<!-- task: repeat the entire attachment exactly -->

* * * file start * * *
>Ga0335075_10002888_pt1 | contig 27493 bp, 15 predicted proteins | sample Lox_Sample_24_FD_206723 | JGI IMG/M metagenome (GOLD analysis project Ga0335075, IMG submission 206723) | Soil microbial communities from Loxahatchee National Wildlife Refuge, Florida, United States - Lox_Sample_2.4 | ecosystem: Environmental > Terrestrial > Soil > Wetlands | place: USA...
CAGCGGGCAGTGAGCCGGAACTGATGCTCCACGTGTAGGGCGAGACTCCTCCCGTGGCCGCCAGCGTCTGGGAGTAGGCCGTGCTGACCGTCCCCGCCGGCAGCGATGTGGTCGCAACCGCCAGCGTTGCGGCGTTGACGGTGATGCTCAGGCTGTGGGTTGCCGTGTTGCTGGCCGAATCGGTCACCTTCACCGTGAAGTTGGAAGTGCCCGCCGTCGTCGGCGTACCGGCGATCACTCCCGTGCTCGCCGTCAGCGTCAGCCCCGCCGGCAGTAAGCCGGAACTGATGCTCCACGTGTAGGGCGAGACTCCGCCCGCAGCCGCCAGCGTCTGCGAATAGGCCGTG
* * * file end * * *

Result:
>Ga0335075_10002888_pt1 | contig 27493 bp, 15 predicted proteins | sample Lox_Sample_24_FD_206723 | JGI IMG/M metagenome (GOLD analysis project Ga0335075, IMG submission 206723) | Soil microbial communities from Loxahatchee National Wildlife Refuge, Florida, United States - Lox_Sample_2.4 | ecosystem: Environmental > Terrestrial > Soil > Wetlands | place: USA...
CAGCGGGCAGTGAGCCGGAACTGATGCTCCACGTGTAGGGCGAGACTCCTCCCGTGGCCGCCAGCGTCTGGGAGTAGGCCGTGCTGACCGTCCCCGCCGGCAGCGATGTGGTCGCAACCGCCAGCGTTGCGGCGTTGACGGTGATGCTCAGGCTGTGGGTTGCCGTGTTGCTGGCCGAATCGGTCACCTTCACCGTGAAGTTGGAAGTGCCCGCCGTCGTCGGCGTACCGGCGATCACTCCCGTGCTCGCCGTCAGCGTCAGCCCCGCCGGCAGTAAGCCGGAACTGATGCTCCACGTGTAGGGCGAGACTCCGCCCGCAGCCGCCAGCGTCTGCGAATAGGCCGTG